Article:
Automating mobile gestures

While the Selenium WebDriver spec has support for certain kinds of mobile interaction, its parameters are not always easily mappable to the functionality that the underlying device automation (like UIAutomation in the case of iOS) provides. To that end, Appium implements the new TouchAction / MultiAction API defined in the newest version of the spec (https://dvcs.w3.org/hg/webdriver/raw-file/tip/webdriver-spec.html#multiactions-1). Note that this is different from the earlier version of the TouchAction API in the original JSON Wire Protocol.

These APIs allow you to build up arbitrary gestures with multiple actuators. Please see the Appium client docs for your language in order to find examples of using this API.

An Overview of the TouchAction / MultiAction API

TouchAction

TouchAction objects contain a chain of events.

In all the appium client libraries, touch objects are created and are given a chain of events.

The available events from the spec are: * press * release * moveTo * tap * wait * longPress * cancel * perform

Here's an example of creating an action in pseudocode:

TouchAction().press(el0).moveTo(el1).release()

The above simulates a user pressing down on an element, sliding their finger to another position, and removing their finger from the screen.

Appium performs the events in sequence. You can add a wait event to control the timing of the gesture.

moveTo coordinates are relative to the current position. For example, dragging from 100,100 to 200,200 can be achieved by:

.press(100,100) // Start at 100,100
.moveTo(100,100) // Increase X & Y by 100 each, ending up at 200,200

The appium client libraries have different ways of implementing this, for example: you can pass in coordinates or an element to a moveTo event. Passing both coordinates and an element will treat the coordinates as relative to the element's position, rather than relative to the current position.

Calling the perform event sends the entire sequence of events to appium, and the touch gesture is run on your device.

Appium clients also allow one to directly execute a TouchAction through the driver object, rather than calling the perform event on the TouchAction object.

In pseudocode, both of the following are equivalent:

TouchAction().tap(el).perform()

driver.perform(TouchAction().tap(el))

MultiTouch

MultiTouch objects are collections of TouchActions.

MultiTouch gestures only have two methods, add, and perform.

add is used to add another TouchAction to this MultiTouch.

When perform is called, all the TouchActions which were added to the MultiTouch are sent to appium and performed as if they happened at the same time. Appium first performs the first event of all TouchActions together, then the second, etc.

Pseudocode example of tapping with two fingers:

action0 = TouchAction().tap(el)
action1 = TouchAction().tap(el)
MultiAction().add(action0).add(action1).perform()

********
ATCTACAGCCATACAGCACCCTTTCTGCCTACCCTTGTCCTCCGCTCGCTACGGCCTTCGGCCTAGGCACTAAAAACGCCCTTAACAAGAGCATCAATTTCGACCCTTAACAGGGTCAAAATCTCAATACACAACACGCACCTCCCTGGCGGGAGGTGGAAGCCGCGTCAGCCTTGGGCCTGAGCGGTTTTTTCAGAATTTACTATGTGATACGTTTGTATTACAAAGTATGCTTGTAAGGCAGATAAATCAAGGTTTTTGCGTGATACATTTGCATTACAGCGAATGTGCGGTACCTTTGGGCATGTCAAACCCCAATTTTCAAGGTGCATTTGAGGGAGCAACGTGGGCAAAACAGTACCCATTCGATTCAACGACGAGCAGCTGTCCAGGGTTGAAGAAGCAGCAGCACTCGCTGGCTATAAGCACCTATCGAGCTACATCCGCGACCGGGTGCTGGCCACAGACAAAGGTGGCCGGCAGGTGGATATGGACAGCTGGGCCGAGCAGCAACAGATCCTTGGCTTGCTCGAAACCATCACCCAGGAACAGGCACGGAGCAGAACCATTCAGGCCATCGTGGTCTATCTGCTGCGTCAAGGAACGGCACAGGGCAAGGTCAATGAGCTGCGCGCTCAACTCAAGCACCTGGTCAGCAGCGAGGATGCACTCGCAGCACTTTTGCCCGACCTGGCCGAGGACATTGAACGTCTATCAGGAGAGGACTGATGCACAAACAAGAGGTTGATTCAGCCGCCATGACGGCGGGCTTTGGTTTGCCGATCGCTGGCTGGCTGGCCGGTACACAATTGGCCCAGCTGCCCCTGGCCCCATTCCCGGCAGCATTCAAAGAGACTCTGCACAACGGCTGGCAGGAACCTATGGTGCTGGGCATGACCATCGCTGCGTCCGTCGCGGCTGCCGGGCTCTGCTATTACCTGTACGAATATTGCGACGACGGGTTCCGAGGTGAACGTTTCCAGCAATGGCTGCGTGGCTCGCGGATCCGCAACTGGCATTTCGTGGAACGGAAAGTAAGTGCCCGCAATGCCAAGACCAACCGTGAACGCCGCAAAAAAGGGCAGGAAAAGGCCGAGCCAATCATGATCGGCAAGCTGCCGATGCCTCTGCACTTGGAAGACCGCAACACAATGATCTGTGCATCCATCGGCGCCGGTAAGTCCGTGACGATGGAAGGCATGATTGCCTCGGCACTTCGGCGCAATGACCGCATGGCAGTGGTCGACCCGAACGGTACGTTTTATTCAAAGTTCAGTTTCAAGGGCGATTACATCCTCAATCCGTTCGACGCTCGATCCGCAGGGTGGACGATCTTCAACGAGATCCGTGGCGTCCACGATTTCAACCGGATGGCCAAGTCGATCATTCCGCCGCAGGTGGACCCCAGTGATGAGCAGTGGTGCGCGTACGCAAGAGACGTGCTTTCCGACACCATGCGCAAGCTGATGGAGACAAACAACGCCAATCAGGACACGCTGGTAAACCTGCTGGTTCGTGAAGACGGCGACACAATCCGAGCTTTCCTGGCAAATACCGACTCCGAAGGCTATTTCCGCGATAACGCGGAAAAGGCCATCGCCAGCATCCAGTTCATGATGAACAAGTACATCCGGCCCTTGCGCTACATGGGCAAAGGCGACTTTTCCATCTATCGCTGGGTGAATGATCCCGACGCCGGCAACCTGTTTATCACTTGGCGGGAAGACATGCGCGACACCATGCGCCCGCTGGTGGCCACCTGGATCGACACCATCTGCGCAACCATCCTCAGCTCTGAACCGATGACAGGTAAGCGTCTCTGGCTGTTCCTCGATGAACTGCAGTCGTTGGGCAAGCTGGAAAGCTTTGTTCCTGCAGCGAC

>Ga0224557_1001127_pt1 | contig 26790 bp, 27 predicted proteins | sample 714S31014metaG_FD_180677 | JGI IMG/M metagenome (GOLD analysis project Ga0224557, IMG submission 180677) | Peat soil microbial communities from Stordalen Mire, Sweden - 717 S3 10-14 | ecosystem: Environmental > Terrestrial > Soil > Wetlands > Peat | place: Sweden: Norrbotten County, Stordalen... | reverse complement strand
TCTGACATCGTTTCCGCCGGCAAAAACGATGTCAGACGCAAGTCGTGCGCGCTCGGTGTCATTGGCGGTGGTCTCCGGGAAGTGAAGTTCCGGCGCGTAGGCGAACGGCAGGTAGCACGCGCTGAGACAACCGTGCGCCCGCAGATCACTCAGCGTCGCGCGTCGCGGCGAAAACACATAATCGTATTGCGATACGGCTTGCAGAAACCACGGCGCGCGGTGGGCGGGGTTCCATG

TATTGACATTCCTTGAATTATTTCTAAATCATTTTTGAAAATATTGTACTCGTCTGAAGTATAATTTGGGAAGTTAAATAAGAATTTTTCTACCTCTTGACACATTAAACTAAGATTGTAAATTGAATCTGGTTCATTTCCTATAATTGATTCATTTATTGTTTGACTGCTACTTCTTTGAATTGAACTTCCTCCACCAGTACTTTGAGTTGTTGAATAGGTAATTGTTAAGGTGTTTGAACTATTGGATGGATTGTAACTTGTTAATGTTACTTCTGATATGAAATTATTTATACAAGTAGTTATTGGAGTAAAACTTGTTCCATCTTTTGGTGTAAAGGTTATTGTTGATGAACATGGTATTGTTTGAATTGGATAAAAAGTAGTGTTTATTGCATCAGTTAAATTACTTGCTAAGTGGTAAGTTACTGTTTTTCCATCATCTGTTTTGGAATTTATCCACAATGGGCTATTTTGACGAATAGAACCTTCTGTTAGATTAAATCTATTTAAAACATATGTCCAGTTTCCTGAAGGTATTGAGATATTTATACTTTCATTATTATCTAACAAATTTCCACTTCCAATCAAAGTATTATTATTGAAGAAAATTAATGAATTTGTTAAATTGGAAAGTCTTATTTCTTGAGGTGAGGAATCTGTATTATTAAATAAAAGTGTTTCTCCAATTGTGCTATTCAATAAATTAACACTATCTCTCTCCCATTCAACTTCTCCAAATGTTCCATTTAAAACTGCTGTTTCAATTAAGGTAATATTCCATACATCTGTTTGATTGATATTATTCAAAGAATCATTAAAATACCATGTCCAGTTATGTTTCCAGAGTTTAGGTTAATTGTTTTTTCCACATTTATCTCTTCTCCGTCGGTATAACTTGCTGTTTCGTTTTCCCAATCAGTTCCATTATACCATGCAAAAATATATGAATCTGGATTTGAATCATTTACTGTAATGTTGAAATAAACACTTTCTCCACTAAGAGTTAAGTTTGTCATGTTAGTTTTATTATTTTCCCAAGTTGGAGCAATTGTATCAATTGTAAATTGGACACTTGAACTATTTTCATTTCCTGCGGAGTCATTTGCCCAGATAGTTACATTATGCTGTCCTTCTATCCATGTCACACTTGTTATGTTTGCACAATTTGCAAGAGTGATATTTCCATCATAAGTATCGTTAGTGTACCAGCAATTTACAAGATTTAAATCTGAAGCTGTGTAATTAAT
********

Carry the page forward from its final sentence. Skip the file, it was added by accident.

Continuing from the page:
Bugs and Workarounds

An unfortunate bug exists in the iOS 7.0 - 8.x Simulators where ScrollViews, CollectionViews, and TableViews don't recognize gestures initiated by UIAutomation (which Appium uses under the hood for iOS). To work around this, we have provided access to a different function, scroll, which in many cases allows you to do what you wanted to do with one of these views, namely, scroll it!

Scrolling

To allow access to this special feature, we override the execute or executeScript methods in the driver, and prefix the command with mobile:. See examples below:

To scroll, pass direction in which you intend to scroll as parameter.

// javascript
driver.execute('mobile: scroll', {direction: 'down'})
// java
JavascriptExecutor js = (JavascriptExecutor) driver;
HashMap<String, String> scrollObject = new HashMap<String, String>();
scrollObject.put("direction", "down");
js.executeScript("mobile: scroll", scrollObject);
# ruby
execute_script 'mobile: scroll', direction: 'down'
# python
driver.execute_script("mobile: scroll", {"direction": "down"})
// c#
Dictionary<string, string> scrollObject = new Dictionary<string, string>();
scrollObject.Add("direction", "down");
((IJavaScriptExecutor)driver).ExecuteScript("mobile: scroll", scrollObject));
$params = array(array('direction' => 'down'));
$driver->executeScript("mobile: scroll", $params);

Sample to scroll using direction and element.

// javascript
driver.execute('mobile: scroll', {direction: 'down', element: element.value.ELEMENT});
// java
JavascriptExecutor js = (JavascriptExecutor) driver;
HashMap<String, String> scrollObject = new HashMap<String, String>();
scrollObject.put("direction", "down");
scrollObject.put("element", ((RemoteWebElement) element).getId());
js.executeScript("mobile: scroll", scrollObject);
# ruby
execute_script 'mobile: scroll', direction: 'down', element: element.ref
# python
driver.execute_script("mobile: scroll", {"direction": "down", element: element.getAttribute("id")})
// c#
Dictionary<string, string> scrollObject = new Dictionary<string, string>();
scrollObject.Add("direction", "down");
scrollObject.Add("element", <element_id>);
((IJavaScriptExecutor)driver).ExecuteScript("mobile: scroll", scrollObject));
$params = array(array('direction' => 'down', 'element' => element.GetAttribute("id")));
$driver->executeScript("mobile: scroll", $params);

Swiping

This is an XCUITest driver specific method that is similar to scrolling (for reference, see https://developer.apple.com/reference/xctest/xcuielement).

This method has the same API as Scrolling, just replace "mobile: scroll" with "mobile: swipe"

Automating Sliders

iOS

  • Java
// java
// slider values can be string representations of numbers between 0 and 1
// e.g., "0.1" is 10%, "1.0" is 100%
WebElement slider =  driver.findElement(By.xpath("//window[1]/slider[1]"));
slider.sendKeys("0.1");

Android

The best way to interact with the slider on Android is with TouchActions.